The whistle language, also known as the bird language, of the northern village of Kuşköy has been nominated for the UNESCO Intangible Cultural Heritage List.
Located in Turkey's Giresun province, Kuşköy's locals call it "kuş dili," a form of whistled language that helps them communicate across the region's deep valleys. The whistled language is currently used by around 10,000 people in northeastern Turkey, and it can carry messages as far as 5 kilometers. It translates the Turkish language into whistles, not a distinct language.
With a 500-year tradition, whistled Turkish has been promoted through festivals and conferences to pass the tradition down to the next generations. Moreover, the whistled language of Kuşköy has been the subject of many scientific studies, as well. A study conducted by Onur Güntürkün of Ruhr University in Germany revealed that, "Whistled Turkish uses the full lexical and syntactic information of vocal Turkish and transforms them into whistles to transport complex conversations with constrained whistled articulations over long distances."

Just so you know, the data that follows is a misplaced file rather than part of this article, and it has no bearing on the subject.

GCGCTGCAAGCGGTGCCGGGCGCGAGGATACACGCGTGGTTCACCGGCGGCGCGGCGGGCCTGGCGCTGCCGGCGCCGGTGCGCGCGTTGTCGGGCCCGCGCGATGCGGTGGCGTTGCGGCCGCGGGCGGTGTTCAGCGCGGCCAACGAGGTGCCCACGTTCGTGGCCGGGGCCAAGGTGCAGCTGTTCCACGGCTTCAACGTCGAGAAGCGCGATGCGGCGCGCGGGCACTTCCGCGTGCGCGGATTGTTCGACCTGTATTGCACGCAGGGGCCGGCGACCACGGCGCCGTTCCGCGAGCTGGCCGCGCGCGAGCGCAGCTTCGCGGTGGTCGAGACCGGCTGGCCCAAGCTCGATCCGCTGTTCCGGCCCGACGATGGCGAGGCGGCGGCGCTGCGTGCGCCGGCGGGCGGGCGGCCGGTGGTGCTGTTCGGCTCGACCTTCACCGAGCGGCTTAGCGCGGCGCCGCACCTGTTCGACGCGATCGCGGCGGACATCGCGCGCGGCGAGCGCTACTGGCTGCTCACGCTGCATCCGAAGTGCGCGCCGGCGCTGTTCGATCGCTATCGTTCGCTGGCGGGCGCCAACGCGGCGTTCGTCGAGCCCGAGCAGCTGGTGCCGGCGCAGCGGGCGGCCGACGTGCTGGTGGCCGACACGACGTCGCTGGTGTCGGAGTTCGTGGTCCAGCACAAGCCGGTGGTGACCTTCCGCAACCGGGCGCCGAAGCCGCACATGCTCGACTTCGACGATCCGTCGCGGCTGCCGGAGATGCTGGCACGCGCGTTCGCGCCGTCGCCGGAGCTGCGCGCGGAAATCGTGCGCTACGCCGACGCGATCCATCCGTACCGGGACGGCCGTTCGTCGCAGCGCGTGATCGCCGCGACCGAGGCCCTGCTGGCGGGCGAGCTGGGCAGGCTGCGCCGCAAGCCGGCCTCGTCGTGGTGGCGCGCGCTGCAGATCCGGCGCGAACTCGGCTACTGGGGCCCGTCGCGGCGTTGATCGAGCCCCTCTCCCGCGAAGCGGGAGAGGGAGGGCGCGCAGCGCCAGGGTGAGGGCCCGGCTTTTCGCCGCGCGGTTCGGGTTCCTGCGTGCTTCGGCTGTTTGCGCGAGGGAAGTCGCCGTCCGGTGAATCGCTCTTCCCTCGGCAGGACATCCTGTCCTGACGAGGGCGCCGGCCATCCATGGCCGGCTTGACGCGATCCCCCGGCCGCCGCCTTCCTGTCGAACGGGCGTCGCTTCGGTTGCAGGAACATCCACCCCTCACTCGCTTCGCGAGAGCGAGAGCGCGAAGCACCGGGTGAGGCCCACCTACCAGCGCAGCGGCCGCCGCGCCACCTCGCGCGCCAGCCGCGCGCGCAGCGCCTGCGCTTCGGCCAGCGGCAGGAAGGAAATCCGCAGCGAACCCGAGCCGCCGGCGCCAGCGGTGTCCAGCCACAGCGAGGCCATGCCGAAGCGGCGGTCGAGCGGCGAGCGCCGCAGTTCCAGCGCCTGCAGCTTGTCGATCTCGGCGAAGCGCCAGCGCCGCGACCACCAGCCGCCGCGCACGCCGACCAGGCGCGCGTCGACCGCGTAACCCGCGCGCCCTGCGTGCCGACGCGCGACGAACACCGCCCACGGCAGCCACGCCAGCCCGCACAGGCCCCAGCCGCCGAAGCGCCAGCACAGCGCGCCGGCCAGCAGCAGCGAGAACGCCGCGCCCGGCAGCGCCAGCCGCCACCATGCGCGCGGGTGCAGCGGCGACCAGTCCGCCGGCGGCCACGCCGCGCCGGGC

In Turkey, this whistled language is used in the Black Sea region only. However, variations of the same technique are common practice in certain regions of France, Spain, China and Mexico. What distinguishes the bird language in Turkey from other whistled languages is its very high frequency. The maximum frequency of whistled Turkish is 4,000 decibels. Hence, the form used in Giresun can travel a greater distance than any others in the world.
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